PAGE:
So, what does it take? It can be challenging, but any business owner can deploy the strategic and practical aspects of small business ownership. Simply:


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About the Author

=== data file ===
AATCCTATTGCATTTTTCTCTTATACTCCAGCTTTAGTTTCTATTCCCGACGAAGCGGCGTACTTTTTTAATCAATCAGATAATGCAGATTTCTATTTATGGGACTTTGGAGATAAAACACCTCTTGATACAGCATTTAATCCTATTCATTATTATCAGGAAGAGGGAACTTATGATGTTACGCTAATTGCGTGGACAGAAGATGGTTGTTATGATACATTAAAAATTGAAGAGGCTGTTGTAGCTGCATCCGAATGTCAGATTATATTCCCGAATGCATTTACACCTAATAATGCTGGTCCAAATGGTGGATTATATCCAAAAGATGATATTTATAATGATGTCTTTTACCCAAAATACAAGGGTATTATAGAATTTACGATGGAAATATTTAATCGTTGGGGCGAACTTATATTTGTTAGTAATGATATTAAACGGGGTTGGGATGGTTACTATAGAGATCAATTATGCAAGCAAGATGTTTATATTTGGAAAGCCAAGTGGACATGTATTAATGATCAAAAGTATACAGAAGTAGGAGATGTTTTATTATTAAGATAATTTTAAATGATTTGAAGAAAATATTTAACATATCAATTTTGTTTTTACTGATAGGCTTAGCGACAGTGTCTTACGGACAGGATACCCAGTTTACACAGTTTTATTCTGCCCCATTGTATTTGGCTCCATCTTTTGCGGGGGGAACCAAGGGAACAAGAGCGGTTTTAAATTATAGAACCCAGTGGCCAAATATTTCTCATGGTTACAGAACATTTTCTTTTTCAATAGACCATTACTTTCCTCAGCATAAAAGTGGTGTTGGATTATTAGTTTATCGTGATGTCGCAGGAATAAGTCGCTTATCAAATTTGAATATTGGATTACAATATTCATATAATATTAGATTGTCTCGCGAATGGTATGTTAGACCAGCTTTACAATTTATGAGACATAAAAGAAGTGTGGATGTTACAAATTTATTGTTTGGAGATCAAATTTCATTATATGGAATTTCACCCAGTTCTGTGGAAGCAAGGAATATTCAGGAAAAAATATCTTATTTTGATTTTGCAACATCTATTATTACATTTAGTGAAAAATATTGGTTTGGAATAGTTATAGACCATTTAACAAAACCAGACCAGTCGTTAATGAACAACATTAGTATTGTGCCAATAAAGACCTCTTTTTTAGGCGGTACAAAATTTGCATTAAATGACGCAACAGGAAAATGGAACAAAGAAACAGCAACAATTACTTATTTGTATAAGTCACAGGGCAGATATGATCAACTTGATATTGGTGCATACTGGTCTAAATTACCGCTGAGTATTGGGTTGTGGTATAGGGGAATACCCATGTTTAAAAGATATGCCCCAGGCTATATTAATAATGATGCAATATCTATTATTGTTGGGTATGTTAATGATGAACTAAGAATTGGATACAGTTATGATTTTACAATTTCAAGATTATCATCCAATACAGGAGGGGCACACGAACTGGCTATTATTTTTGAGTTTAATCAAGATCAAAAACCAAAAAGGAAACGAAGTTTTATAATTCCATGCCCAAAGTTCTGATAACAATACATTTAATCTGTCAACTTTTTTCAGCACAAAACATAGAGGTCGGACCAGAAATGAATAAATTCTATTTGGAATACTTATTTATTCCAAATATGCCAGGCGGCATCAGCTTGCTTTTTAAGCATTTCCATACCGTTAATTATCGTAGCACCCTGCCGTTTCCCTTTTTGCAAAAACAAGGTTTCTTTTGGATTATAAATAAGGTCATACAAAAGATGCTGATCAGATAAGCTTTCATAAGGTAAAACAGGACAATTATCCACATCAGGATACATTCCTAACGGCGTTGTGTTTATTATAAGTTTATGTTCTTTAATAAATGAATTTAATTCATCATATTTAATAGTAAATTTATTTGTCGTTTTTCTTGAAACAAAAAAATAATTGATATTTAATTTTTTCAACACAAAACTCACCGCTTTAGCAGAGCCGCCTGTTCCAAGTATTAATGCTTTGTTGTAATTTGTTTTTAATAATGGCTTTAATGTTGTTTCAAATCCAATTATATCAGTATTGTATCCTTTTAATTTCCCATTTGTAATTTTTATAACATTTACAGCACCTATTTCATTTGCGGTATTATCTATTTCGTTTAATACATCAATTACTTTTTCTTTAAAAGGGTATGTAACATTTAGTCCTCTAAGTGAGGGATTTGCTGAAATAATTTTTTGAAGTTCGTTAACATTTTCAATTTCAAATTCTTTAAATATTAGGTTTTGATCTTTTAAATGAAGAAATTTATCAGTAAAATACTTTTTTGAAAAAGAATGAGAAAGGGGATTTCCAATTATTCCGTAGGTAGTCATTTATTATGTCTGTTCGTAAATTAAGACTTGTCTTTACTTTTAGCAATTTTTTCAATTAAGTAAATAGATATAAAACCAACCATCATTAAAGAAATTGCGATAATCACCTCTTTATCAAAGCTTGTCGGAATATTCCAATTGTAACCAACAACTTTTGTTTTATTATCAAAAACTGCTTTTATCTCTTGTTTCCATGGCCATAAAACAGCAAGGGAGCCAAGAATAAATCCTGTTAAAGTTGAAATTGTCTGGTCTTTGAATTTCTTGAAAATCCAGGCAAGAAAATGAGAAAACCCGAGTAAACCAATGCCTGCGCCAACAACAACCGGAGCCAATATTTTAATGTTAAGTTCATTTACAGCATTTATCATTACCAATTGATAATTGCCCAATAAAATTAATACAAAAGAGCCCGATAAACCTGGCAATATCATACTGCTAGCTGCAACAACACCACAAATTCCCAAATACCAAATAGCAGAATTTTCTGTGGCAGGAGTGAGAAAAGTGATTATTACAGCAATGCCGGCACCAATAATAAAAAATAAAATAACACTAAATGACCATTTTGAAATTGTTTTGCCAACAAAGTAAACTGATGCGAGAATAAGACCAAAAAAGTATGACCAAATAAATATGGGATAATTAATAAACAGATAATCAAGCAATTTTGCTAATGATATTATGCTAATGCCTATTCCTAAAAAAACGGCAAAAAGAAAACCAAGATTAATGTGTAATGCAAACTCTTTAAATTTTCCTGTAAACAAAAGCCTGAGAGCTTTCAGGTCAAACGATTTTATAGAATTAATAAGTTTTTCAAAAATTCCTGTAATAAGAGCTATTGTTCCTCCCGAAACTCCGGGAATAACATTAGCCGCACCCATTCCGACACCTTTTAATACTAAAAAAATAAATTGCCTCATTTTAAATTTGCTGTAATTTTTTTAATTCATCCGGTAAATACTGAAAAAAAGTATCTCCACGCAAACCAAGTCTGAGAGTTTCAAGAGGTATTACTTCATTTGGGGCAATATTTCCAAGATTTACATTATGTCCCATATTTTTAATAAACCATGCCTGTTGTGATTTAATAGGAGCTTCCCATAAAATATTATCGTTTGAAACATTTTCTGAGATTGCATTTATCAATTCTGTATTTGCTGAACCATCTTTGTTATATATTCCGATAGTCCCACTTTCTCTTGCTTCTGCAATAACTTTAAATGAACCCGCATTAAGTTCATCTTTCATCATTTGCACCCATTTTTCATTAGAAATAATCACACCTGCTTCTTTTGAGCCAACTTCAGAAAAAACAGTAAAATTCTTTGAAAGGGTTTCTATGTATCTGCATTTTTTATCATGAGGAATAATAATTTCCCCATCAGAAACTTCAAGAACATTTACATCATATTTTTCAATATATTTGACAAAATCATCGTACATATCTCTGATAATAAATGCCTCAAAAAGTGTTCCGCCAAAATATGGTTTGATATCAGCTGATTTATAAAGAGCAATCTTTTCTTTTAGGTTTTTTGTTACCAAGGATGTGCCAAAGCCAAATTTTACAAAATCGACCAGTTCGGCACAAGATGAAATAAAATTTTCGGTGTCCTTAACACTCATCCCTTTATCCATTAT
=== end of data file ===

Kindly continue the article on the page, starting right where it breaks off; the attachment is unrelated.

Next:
Sherry B. JordanSmall business consultant and expert Sherry B. Jordan has spent the past 15 years working to develop ways to help small business owners move from making a choice to own a small business to living a lifestyle they love while making a living. Her new book, Plan It! Do It! Love It!: Be Outrageously Successful in the Small Business Lifestyle, captures and shares an arsenal of strategic advice on how to plan and execute a successful business strategy. The advice that may be most valuable is that which she offers on how to engage the tools you are born with to get what you expect and deserve without sacrificing joy and fulfillment of a rich personal life.